History Today subscription

Michael Oakeshott, The Philosopher Ploughman

Graham A. MacDonald reappraises the ideas and impact of the 20th-century political thinker, Michael Oakeshott.

Michael Oakeshott painted in 1985 by Paul Gopal-Chowdhury. By permission Master & Fellows of Gonville & Caius College Cambridge"Almost overnight, a world of ungracious fact had melted into infinite possibility; we who belonged to no ‘leisured class’, had been freed for a moment from the curse of Adam, the burdensome distinction between work and play. What opened before us was not a road but a boundless sea; it was enough to stretch one’s sails to the wind. The distracting urgency of an immediate destination was absent, duty no longer oppressed, boredom and disappointment were words without meaning; death was unthinkable."

Michael Oakeshott, The Idea of a University (1950)

Michael Oakeshott (1901-90), considered one of the greatest English political philosophers, remained obscure during his lifetime. Nuffield College’s Nevil Johnson was not alone in contending that, despite Oakeshott’s reputation as a conservative, his morality of individualism also made him ‘an unusual kind of liberal’. He possessed a ‘disposition’ to behave in a conservative manner but not the creed of party doctrinaires. While there has been growing interest in some aspects of his philosophy he still remains in the shadows. About his funeral in Dorset, his American friend Josiah Auspitz observed that Oakeshott would have enjoyed the event for ‘there was nothing remarkable about it’. The presiding clergyman confessed to being startled when reading reports in The Times honouring the man who had been quietly resident in his parish for the past two decades.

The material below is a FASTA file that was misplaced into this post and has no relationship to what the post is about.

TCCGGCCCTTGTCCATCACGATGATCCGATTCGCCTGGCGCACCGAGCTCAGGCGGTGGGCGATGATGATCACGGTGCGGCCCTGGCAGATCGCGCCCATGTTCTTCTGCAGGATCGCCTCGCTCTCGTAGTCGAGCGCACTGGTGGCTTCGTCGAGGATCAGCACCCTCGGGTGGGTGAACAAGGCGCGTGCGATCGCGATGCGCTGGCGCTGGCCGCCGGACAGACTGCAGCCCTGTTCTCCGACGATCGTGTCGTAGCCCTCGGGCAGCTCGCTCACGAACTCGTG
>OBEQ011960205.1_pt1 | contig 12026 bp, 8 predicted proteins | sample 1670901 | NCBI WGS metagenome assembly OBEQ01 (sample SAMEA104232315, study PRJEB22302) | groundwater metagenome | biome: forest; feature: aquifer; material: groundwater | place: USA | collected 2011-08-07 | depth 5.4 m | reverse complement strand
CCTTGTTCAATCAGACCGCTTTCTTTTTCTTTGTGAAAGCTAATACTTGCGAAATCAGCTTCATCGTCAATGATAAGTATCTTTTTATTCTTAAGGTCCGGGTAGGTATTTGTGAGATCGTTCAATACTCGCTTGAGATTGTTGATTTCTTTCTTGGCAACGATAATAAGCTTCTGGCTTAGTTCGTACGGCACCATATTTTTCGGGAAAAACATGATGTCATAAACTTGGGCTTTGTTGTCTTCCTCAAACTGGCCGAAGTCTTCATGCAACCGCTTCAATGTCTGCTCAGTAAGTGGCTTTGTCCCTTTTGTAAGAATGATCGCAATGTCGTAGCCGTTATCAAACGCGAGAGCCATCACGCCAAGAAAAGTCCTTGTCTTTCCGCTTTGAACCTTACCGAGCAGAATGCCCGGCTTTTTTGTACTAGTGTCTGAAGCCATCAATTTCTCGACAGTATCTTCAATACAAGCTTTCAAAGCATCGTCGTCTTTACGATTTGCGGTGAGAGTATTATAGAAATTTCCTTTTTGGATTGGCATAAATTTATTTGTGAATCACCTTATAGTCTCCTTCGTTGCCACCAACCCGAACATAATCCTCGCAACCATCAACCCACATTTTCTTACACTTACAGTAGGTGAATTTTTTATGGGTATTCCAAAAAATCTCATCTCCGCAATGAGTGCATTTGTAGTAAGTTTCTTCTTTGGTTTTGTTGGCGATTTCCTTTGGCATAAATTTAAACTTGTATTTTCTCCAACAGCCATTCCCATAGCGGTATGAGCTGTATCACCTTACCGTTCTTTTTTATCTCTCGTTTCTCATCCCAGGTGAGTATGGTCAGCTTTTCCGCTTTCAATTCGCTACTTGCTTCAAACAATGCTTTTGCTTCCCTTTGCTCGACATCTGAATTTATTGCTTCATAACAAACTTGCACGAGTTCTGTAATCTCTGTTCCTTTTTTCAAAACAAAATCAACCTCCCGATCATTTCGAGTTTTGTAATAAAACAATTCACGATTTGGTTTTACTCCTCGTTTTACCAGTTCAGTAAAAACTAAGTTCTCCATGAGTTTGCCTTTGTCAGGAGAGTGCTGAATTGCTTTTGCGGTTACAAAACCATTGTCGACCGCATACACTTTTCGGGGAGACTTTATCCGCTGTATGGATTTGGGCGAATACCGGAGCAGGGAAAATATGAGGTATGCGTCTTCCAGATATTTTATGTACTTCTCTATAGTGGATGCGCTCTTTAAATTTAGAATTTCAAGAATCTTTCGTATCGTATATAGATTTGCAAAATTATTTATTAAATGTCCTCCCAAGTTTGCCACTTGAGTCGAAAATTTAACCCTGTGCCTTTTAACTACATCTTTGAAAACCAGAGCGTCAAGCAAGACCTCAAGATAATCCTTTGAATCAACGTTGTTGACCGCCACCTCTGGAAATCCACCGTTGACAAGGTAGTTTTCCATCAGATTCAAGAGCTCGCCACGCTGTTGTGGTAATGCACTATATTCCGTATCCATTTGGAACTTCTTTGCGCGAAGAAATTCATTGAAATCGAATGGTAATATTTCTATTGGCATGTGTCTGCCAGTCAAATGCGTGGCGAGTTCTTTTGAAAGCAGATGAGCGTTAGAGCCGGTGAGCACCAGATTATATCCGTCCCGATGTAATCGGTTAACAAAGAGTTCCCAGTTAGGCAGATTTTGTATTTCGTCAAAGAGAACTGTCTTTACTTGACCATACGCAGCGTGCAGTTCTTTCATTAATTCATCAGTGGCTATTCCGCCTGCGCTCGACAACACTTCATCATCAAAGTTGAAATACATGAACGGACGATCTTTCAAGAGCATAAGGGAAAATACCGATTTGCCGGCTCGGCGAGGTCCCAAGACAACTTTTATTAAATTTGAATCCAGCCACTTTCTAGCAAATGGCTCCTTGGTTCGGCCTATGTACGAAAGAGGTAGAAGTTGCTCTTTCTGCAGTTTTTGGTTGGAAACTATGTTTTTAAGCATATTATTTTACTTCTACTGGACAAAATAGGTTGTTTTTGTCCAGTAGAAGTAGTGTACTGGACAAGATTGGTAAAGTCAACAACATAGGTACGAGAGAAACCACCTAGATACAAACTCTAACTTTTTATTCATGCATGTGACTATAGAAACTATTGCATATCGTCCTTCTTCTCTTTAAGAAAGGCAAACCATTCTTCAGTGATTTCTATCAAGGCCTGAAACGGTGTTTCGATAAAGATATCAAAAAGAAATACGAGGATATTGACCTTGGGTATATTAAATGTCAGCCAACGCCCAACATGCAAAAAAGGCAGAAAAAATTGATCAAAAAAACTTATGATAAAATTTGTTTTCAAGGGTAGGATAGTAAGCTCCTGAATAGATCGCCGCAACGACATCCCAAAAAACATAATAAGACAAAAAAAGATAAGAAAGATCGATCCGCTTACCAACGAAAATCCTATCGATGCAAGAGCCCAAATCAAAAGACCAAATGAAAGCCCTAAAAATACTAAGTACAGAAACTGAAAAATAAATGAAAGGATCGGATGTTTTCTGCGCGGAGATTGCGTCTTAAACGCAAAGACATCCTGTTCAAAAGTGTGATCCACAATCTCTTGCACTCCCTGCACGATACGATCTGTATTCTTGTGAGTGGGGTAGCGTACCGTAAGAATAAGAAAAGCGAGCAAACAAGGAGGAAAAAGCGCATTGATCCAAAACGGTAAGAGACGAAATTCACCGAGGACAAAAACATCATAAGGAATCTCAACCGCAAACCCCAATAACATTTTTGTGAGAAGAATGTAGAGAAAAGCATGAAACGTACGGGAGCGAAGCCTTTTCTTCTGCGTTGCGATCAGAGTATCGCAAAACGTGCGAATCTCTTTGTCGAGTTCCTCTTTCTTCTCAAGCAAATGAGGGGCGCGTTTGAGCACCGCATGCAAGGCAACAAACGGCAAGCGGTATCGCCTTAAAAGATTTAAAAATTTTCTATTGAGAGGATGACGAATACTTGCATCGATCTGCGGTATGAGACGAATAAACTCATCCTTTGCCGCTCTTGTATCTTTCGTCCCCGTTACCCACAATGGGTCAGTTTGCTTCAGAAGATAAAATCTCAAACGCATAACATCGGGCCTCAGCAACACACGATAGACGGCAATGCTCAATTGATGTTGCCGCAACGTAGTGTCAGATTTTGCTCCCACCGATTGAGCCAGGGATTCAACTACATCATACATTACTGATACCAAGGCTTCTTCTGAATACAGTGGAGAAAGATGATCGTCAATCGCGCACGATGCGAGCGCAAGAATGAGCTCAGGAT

To continue reading this article you will need to purchase access to the online archive.

Buy Online Access  Buy Print & Archive Subscription

If you have already purchased access, or are a print & archive subscriber, please ensure you are logged in.

Please email digital@historytoday.com if you have any problems.



Get Miscellanies, our free weekly long read, in your inbox every week